Last year we had quite a run on the house with trick-or-treaters. This year, I think we had a maximum of 10 kids.
One of them was so cute, he said, “This house is scary”. The funny thing is, we don’t have any decorations up, but our front door is massive with a huge bronze lion knocker that looks like it belongs on a haunted house.
So, I am glad I only bought candy that I don’t mind eating.
Speaking of candy…
Watching the Food Network’s show Chopped has paid off. I was given some fudge that wasn’t very good. As I was watching Chopped, I thought… I should repurpose the fudge!
I took the fudge (which was already cut in to 1″ cubes), placed it in a sauce pan with a little butter, heated it on low until the butter and fudge were melting, and slowly added heavy cream. I then brought it to a low simmer, and ran it through a strainer. (It had peanuts in it that were raw. The raw peanut texture and taste did not go well with the deep cocoa flavor.)
Ta-da! Hot fudge sauce!
I spent the first 17 years of my life eating my dad’s homemade fudge. It was horrible. It was grainy, crystalized sugar and cocoa. And, if you didn’t eat it while it was warm, the tooth-feel was like having foil touch your silver fillings. Ewwwww!
In a cooking class, we made the exact same recipe my dad used. It was the one on the back of the can of cocoa. I was dreading the results. But, at the end, the teacher walked up and said, “Brent, you need to really beat until it is creamy.”
Wow, that was the step my dad missed. I was so excited I went home and announced to the family, “I know why dad’s fudge turns out crystalized.”
I’m sure now, if I was given crystalized fudge, I could repurpose it in to something delightfully tasty with a pleasing texture.
Some other candy making tips I learned in my two years of cooking classes are… 1) don’t scrape the sides of the pan – the crystals will cause the candy to crystalize, 2) cover with a lid momentarily between stirring and let the steam rinse the sides of the pan – this helps prevent crystalizing, 3) be patient and don’t try to rush the process, 4) don’t add water-based liquids to chocolate, add fats.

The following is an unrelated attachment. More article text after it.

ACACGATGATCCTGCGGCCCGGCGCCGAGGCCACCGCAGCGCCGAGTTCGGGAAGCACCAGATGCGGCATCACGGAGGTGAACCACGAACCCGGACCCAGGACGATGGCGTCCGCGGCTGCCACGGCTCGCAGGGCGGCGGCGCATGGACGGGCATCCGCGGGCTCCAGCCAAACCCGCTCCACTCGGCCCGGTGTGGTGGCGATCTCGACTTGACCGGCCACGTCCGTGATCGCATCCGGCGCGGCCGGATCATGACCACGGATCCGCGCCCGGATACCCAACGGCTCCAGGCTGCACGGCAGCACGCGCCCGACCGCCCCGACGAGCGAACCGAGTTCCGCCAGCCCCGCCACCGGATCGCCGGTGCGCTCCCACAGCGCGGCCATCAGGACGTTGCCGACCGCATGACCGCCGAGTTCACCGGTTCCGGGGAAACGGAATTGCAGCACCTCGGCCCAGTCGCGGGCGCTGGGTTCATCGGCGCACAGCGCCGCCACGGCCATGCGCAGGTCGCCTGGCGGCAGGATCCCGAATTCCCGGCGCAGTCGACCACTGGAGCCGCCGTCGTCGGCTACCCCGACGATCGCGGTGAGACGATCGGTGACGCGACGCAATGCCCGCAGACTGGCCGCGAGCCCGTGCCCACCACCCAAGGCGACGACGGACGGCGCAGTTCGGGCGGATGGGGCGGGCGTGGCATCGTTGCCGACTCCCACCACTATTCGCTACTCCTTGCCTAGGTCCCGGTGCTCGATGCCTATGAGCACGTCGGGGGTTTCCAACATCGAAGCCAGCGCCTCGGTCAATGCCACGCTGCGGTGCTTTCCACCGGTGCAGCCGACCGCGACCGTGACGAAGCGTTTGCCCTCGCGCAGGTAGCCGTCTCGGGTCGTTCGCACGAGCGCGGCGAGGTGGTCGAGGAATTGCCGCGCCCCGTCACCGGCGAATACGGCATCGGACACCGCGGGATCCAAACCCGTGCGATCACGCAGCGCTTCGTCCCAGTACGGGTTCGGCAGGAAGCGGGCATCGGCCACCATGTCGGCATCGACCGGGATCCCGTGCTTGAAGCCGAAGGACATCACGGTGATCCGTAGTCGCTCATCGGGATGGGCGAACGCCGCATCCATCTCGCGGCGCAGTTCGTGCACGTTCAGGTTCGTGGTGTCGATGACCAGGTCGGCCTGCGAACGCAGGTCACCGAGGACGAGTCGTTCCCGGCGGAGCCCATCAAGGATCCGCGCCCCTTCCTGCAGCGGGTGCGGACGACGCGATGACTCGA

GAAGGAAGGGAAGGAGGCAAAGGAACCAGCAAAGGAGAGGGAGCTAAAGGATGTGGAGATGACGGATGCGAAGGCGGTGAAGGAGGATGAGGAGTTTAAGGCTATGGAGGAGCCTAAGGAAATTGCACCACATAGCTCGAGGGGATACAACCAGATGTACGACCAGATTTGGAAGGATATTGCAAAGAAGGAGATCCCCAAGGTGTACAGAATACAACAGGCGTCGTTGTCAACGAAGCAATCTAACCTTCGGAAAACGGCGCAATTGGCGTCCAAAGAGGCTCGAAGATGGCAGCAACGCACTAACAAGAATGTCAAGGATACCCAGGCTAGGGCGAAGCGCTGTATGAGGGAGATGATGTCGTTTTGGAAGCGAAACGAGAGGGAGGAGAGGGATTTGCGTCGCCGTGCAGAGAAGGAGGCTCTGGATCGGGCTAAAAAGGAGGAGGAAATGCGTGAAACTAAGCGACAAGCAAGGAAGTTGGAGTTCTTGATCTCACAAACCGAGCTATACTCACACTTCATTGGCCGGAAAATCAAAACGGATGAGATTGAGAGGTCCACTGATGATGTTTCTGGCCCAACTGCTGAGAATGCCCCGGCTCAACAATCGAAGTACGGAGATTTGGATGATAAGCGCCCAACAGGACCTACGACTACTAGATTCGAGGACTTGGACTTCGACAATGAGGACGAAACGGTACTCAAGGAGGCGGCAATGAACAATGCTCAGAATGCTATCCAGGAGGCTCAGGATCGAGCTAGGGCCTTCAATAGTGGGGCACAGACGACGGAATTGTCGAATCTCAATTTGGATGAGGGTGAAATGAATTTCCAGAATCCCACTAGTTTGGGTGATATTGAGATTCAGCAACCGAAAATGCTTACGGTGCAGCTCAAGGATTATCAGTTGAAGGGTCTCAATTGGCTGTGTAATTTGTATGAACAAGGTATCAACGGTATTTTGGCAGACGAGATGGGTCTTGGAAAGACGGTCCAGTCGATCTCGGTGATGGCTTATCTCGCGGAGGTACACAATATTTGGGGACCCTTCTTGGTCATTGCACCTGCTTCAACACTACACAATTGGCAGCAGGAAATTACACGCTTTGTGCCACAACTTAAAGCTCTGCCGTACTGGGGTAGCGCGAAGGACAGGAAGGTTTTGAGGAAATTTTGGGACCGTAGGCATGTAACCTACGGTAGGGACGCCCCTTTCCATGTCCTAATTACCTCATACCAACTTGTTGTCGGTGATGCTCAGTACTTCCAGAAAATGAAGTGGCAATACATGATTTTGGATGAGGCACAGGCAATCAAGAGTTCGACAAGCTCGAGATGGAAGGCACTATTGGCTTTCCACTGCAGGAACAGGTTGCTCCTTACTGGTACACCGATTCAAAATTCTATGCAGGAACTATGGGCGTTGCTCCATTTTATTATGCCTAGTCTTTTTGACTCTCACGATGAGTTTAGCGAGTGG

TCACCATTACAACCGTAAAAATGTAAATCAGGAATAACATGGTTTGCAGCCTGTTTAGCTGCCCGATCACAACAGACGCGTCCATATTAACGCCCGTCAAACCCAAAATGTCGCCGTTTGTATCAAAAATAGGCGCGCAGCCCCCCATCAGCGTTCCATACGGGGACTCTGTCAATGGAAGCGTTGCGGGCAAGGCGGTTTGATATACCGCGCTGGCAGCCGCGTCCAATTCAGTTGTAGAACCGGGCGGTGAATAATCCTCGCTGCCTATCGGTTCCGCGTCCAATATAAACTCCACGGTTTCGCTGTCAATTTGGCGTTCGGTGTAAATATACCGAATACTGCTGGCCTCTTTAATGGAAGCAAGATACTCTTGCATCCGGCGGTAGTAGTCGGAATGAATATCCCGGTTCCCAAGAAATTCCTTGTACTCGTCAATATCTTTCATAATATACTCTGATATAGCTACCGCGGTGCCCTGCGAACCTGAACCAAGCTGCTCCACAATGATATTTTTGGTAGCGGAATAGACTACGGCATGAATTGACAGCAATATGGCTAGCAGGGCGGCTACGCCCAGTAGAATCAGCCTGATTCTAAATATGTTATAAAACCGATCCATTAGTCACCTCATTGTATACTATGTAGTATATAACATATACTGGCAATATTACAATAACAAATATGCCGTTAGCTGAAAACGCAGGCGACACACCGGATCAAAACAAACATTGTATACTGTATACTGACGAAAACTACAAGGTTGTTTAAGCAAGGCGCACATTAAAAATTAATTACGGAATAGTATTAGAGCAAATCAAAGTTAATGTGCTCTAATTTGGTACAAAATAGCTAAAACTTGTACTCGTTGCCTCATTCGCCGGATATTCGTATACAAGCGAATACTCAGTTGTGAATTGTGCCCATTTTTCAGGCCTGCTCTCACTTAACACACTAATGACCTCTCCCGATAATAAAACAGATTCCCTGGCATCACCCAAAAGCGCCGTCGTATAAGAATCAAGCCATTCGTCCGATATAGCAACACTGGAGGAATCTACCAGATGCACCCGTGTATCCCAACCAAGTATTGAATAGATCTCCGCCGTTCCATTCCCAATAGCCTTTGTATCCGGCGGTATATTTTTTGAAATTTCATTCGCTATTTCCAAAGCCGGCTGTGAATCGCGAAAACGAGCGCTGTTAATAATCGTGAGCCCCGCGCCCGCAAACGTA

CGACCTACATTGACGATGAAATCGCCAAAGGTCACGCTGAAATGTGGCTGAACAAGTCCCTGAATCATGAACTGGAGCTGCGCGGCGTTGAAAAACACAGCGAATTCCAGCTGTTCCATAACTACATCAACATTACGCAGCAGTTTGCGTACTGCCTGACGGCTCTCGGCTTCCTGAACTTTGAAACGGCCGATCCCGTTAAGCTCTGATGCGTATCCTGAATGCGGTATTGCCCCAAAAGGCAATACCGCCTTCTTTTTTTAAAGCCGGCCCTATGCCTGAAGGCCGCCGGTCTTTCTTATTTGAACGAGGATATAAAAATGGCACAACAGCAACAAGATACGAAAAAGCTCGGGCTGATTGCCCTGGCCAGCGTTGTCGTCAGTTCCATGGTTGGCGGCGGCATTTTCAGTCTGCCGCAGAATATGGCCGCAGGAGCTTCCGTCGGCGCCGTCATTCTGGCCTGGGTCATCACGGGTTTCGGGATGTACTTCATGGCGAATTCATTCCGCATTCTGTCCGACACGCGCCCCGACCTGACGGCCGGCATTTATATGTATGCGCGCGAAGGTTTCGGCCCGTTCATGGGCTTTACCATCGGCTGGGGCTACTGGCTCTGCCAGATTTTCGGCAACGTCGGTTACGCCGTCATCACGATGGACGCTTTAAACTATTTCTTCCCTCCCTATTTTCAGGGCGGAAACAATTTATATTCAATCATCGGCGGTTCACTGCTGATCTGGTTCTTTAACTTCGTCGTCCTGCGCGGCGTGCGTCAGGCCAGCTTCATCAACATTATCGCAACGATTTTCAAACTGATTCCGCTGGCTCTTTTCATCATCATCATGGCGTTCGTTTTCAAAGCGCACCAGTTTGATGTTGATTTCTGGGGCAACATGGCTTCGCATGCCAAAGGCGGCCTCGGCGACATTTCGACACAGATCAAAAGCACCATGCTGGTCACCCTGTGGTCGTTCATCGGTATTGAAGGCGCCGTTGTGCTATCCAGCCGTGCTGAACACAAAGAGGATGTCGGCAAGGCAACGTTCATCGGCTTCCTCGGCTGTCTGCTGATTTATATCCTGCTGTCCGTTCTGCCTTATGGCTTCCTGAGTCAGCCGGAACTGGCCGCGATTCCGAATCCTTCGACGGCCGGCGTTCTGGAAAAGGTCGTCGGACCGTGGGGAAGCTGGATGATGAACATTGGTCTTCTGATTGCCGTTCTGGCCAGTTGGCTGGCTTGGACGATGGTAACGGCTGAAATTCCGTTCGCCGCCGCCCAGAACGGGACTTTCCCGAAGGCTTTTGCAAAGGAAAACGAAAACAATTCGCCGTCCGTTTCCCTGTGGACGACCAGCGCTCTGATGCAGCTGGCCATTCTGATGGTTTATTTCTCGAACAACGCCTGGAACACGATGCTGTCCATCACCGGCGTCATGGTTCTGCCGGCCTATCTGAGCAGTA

And now for something completely different…
I watched a news broadcast where they interviewed a young man who had just gone through the process of signing up for health insurance. The young man, a student holding a part-time job, barely makes enough to put him over the edge so he doesn’t qualify for Medicare. He was angry and upset. He said, “I thought it was going to be free.”
I’m not sure why anyone thought it was going to be free. Basically, those who get free coverage now, still get free coverage.
Right now I’m counting my blessings that my rates stayed very close to the same, and I get to keep my existing insurance coverage (others haven’t been so lucky) because my plan qualifies. (It’s already a high-deductible plan as outlined in the “bronze” plans.) And, my wife gets to stay on my policy. Of course, that could change comes 2015.
The Heritage Foundation has presented an alternative to the Affordable Health Care Act. The Affordable Health Care Act is over 2000 pages long. The Heritage Foundation plan is only 10 pages. (see http://thf_media.s3.amazonaws.com/2013/pdf/BG2847.pdf ) It is sad Congress had to kill so many trees to create their plan.